Wikpedia explanation of the LDS view of the Sacrament:
"Among Latter Day Saints (or Mormons), the Eucharist (in LDS theology it is "The Sacrament") is partaken in remembrance of the blood and body of Jesus Christ. It is viewed as a renewal of the covenant made at baptism, which is to take upon oneself the name of Jesus. As such, it is considered efficacious only for baptized members in good standing. However, the unbaptized are not forbidden from communion, and it is traditional for children not yet baptized (baptism occurs only after the age of eight) to participate in communion in anticipation of baptism. Those who partake of the Sacrament promise always to remember Jesus and keep his commandments. The prayer also asks God the Father that each individual will be blest with the Spirit of Christ.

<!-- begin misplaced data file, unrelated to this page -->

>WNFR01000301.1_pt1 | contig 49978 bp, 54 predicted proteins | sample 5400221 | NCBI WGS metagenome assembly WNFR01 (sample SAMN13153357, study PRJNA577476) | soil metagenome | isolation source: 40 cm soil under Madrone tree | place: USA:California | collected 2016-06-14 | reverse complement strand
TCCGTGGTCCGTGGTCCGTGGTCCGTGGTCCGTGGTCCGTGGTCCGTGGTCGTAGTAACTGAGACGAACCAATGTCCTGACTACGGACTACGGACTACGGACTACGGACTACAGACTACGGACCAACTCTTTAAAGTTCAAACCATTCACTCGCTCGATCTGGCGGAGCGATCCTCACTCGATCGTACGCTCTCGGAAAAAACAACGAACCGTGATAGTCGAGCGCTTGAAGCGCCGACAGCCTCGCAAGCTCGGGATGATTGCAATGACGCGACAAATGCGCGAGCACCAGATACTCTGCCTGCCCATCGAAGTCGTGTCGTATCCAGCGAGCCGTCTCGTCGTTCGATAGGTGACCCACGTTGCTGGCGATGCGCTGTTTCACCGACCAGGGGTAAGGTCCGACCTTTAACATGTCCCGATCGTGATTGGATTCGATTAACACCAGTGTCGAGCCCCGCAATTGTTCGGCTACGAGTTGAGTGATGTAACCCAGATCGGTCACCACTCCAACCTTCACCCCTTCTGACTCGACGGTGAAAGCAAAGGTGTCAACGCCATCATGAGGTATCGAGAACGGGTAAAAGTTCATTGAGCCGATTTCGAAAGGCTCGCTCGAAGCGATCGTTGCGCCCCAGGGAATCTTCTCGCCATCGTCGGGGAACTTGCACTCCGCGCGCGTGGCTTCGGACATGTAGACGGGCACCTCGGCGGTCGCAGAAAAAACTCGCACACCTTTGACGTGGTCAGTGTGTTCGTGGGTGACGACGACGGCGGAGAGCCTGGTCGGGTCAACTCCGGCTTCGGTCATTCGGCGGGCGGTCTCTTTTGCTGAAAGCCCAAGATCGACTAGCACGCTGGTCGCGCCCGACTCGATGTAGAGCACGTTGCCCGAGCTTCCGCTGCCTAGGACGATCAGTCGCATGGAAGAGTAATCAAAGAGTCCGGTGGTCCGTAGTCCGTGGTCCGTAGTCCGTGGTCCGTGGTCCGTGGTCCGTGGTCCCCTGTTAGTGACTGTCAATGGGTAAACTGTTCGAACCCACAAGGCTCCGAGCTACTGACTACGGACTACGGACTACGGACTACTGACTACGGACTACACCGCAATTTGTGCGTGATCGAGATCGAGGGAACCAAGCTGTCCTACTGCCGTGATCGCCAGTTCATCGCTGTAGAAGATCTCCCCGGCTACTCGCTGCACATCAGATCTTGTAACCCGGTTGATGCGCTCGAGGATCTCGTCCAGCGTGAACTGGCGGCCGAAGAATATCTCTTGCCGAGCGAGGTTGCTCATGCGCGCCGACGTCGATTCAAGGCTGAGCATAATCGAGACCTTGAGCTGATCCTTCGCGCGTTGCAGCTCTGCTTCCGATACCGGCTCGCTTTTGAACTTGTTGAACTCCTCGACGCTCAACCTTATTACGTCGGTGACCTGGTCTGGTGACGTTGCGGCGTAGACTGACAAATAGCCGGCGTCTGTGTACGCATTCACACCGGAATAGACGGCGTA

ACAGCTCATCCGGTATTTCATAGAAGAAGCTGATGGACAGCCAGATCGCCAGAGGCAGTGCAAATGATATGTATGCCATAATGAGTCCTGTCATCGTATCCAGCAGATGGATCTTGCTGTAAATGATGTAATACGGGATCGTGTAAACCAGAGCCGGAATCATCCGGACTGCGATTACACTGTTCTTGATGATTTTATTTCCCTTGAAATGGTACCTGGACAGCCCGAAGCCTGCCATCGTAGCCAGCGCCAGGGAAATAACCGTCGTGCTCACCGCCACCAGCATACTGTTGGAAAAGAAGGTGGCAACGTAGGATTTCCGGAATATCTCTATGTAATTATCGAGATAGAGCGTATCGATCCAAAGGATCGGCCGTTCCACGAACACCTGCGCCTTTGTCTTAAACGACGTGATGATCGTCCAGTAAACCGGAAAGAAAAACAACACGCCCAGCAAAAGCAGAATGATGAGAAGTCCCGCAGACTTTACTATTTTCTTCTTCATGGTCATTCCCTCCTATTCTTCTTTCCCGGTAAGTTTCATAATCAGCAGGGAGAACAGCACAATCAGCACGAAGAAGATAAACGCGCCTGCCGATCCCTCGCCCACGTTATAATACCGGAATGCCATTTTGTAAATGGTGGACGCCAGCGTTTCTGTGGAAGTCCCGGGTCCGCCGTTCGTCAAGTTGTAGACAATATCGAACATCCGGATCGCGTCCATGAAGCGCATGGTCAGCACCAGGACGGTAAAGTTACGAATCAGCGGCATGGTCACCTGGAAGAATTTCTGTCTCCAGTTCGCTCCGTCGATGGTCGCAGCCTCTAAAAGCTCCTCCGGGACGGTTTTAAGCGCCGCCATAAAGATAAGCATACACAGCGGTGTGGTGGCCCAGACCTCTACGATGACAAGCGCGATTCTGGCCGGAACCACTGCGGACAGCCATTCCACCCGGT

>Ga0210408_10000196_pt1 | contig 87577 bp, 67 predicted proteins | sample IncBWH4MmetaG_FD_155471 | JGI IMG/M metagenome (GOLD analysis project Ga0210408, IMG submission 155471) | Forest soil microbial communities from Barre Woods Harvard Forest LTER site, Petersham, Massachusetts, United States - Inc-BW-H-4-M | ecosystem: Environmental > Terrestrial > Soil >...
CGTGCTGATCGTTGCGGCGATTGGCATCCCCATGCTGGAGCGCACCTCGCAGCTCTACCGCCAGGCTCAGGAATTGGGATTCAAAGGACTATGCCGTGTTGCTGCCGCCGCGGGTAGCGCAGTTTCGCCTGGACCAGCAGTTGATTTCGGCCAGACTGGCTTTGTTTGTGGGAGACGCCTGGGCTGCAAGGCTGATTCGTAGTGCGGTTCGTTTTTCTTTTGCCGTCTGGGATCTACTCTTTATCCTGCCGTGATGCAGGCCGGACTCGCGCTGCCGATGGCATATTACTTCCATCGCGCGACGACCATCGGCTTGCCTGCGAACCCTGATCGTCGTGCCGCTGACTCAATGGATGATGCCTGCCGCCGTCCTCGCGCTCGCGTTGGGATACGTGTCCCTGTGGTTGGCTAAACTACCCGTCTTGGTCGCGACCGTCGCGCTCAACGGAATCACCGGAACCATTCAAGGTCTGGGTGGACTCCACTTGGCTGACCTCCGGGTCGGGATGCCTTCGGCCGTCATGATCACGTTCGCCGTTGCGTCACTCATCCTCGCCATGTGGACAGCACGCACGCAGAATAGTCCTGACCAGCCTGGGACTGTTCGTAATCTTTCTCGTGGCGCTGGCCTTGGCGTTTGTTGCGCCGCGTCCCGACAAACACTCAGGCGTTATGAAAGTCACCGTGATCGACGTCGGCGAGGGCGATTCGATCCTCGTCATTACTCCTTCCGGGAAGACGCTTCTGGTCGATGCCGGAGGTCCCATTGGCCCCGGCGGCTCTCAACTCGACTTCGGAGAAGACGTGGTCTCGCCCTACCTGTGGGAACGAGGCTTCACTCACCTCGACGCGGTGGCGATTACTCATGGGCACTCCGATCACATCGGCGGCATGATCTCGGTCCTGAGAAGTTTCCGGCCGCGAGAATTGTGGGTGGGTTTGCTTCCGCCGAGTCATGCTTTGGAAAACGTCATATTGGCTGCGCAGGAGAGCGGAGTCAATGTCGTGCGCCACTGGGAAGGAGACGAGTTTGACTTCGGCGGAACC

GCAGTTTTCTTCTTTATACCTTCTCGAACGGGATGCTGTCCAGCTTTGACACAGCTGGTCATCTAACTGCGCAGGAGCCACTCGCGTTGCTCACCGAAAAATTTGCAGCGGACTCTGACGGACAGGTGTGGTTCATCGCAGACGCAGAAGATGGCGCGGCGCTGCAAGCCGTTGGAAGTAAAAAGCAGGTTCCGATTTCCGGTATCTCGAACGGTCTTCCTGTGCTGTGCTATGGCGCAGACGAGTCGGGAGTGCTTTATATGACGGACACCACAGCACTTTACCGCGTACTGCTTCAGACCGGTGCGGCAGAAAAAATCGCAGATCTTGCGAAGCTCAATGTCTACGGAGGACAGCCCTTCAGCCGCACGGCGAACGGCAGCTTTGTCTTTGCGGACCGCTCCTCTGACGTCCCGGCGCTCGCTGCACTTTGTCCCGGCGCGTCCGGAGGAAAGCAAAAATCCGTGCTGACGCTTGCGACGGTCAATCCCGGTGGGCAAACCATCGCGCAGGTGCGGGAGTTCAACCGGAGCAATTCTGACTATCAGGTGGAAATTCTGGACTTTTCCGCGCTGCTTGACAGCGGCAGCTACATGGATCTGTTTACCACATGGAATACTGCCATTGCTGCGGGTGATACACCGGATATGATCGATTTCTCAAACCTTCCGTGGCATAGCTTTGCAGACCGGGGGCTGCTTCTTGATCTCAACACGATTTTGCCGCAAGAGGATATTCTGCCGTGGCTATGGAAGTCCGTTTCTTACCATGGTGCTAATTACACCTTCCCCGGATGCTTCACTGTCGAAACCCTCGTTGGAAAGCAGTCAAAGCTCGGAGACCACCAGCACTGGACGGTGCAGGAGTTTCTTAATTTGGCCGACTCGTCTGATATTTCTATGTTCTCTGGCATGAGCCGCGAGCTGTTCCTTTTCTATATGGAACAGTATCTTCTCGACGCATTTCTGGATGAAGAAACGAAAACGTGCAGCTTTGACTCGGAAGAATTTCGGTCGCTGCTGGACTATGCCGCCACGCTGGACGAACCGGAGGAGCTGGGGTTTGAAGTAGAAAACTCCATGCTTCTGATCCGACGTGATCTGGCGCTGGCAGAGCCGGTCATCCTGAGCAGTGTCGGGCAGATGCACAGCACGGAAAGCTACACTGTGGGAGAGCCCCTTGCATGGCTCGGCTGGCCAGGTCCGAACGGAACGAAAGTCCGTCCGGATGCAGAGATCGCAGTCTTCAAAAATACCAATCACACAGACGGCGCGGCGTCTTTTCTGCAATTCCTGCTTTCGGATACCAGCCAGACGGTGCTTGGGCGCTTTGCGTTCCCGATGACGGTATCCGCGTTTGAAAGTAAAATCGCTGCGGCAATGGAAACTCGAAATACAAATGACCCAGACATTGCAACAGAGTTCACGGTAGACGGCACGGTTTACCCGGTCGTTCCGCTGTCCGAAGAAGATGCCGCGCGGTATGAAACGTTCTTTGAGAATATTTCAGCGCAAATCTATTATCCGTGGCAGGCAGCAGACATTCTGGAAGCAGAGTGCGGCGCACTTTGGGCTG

The Sacrament is offered weekly and all active members are taught to prepare to partake of each opportunity. It is considered to be a weekly renewal of a member's commitment to follow Jesus Christ, and a plea for forgiveness of sins.
The Latter Day Saints do not believe in any kind of literal presence. They view the bread and water as symbolic of the body and blood of Christ. Currently The Church of Jesus Christ of Latter-day Saints uses water instead of wine. Early in their history the Sacrament wine was often purchased from enemies of the church. To remove any opportunity for poisoned or wine unfit for use in the Sacrament, it is believed a revelation from the Lord was given that stated "it mattereth not what ye shall eat or what ye shall drink when ye partake of the sacrament, if it so be that ye do it with an eye single to my glory — remembering unto the Father my body which was laid down for you, and my blood which was shed for the remission of your sins." After this time water became the liquid of choice for all Sacrament uses."
I'm impressed with this explanation, I think they did some very good research.